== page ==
My own experience with Top Secret clearance
From 1971 to 1985, when I was a Foreign Service officer who served, among other places, in the U.S. embassy in Brasilia and our consulate-general in Leningrad, I had top secret clearance, although I hardly ever had occasion to see documents classified more sensitive than “confidential.” At these diplomatic posts — and also at the Washington, D.C., headquarters of the U.S. Information Agency — great attention was paid to the security of such information.
In Brasilia and Leningrad (as in every other U.S. diplomatic mission) a handful of U.S. Marines was — and is — posted. The primary duty of this Marine detail was to safeguard “classified” documents. Every evening, one of them would check every office to make certain that no classified document had been carelessly left on a desk or inbox. They all had to be securely locked up in a safe. If anyone left such a document out at the end of the day, the document would be immediately secured and the responsible person reprimanded. Multiple infractions could result in being sent back to the U.S. and, possibly, losing one’s job.
Similar care was taken (although without the Marines’ help) in the USIA’s Washington offices. All desks were checked and classified documents locked up at the end of every day.
In Leningrad, a Marine was always stationed opposite the elevator on the third floor to ensure that no one who lacked Top Secret clearance was ever allowed onto the third or fourth floors, where the consul-general’s office, a “bug-proof” conference room, and all the highly classified encryption and communications equipment — which linked the consulate to Washington and our embassies around the world — was kept in a large room behind a heavy door like that of a bank vault.
Another recollection: As a senior consulate staff member, I would take my turn participating in the weekly trip to the Leningrad airport to meet the courier who delivered the diplomatic pouch. Two of us would go there on a chartered bus and meet the courier, who would arrive on a Finnair flight from Helsinki, on the tarmac. We would have with us that week’s carefully sealed outgoing pouch. The courier would meet us at the bottom of the stairs where, together, we’d watch the opening of the cargo hatch. He’d grab the incoming pouch and exchange it with us out there on the tarmac, often in freezing temperatures, and then stow the outgoing pouch in the cargo compartment. Together, we’d then wait in the warm bus, right next to the plane, keeping our eyes on the hatch, till it was again tightly secured. While the courier would then reboard the plane, we would wait in the bus with the incoming pouch till the plane not only rolled away from the gate, but till we could see that it had taken off — “Wheels up!” we’d yell — before we left the tarmac and drove back to the consulate with the pouch.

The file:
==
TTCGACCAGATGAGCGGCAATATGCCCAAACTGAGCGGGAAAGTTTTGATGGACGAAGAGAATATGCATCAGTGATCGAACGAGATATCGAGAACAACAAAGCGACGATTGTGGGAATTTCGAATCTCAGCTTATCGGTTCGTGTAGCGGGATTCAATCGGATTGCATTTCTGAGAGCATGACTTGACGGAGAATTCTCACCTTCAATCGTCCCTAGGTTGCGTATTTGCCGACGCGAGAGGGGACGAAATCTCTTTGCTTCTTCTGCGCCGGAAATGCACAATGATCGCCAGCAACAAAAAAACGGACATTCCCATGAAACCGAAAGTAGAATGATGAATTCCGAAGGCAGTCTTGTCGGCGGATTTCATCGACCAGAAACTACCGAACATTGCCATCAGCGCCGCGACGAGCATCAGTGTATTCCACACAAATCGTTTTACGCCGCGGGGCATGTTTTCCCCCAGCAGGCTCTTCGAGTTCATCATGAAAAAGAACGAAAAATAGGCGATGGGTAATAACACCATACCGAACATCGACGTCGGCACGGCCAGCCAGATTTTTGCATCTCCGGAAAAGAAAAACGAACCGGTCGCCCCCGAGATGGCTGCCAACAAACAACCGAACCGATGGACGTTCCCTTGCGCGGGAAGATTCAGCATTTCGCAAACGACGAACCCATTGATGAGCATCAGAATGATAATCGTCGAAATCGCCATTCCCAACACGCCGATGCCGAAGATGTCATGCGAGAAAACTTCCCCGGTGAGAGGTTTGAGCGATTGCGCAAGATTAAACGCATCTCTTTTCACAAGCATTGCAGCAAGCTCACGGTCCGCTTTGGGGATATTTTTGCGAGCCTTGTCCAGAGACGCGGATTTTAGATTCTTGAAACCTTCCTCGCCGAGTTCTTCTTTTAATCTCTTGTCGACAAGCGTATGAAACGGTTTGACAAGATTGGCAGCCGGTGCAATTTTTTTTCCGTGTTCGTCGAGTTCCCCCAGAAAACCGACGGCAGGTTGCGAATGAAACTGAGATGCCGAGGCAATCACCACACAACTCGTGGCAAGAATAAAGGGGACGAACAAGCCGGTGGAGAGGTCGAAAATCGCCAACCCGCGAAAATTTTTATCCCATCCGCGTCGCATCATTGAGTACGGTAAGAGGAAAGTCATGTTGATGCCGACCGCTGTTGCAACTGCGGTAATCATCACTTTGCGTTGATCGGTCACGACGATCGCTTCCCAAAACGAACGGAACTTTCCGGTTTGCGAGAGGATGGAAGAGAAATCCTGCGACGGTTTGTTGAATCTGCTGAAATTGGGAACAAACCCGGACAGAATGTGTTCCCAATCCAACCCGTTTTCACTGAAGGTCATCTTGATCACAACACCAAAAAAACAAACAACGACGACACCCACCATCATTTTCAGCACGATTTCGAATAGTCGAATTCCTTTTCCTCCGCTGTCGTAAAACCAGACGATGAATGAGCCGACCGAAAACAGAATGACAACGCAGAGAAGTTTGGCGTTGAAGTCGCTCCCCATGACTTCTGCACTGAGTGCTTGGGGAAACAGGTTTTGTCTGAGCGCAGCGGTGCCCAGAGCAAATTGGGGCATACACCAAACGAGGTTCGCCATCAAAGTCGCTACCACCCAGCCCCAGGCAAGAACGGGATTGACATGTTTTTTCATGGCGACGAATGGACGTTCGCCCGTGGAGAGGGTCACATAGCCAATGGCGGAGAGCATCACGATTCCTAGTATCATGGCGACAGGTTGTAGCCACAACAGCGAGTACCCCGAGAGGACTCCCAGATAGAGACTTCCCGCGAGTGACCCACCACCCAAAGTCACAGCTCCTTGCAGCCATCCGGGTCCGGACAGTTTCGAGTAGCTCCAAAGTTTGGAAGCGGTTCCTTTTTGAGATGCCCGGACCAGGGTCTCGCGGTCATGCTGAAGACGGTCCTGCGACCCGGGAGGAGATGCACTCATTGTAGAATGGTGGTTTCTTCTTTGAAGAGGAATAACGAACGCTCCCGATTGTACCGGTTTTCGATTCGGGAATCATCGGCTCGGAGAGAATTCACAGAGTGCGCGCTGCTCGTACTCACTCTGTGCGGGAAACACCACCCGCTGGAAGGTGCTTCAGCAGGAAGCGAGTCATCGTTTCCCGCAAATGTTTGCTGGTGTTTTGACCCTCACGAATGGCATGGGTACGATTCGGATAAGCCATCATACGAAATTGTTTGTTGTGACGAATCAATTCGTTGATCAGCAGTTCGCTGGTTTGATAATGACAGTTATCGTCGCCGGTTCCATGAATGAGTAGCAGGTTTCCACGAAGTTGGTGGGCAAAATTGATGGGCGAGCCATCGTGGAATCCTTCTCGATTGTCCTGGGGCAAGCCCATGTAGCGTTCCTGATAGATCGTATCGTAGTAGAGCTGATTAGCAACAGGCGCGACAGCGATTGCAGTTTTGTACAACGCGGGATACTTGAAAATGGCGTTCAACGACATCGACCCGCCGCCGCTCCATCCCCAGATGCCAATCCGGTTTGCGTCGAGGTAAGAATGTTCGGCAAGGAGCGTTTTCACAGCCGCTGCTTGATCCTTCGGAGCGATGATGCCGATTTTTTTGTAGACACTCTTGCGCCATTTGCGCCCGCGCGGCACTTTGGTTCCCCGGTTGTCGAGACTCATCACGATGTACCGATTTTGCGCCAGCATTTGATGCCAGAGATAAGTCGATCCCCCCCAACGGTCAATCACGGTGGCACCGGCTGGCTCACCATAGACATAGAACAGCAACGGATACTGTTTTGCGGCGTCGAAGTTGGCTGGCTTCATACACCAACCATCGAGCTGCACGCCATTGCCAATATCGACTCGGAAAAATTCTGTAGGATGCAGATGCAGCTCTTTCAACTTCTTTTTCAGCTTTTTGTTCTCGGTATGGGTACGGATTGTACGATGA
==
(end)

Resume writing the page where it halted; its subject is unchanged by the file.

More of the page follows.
Such were — and are — some of the lengths to which the government goes to safeguard the security of classified information.
If only it would apply a similar level of attention to all the people who have access to information on which lives and America’s national security depend.
1. Journalistic conventions on reporting about perpetrators dictate that, thanks to the presumption of innocence until a perp is found guilty, we write “allegedly” even when the evidence of responsibility is clear and damning.
2. Reporting I’ve seen about Teixeira’s arrogance and bigotry makes me think of him as Jerk, not Jack.
3. Airman First Class is equivalent to what the Army calls Private First Class, i.e., just a tiny step above buck private.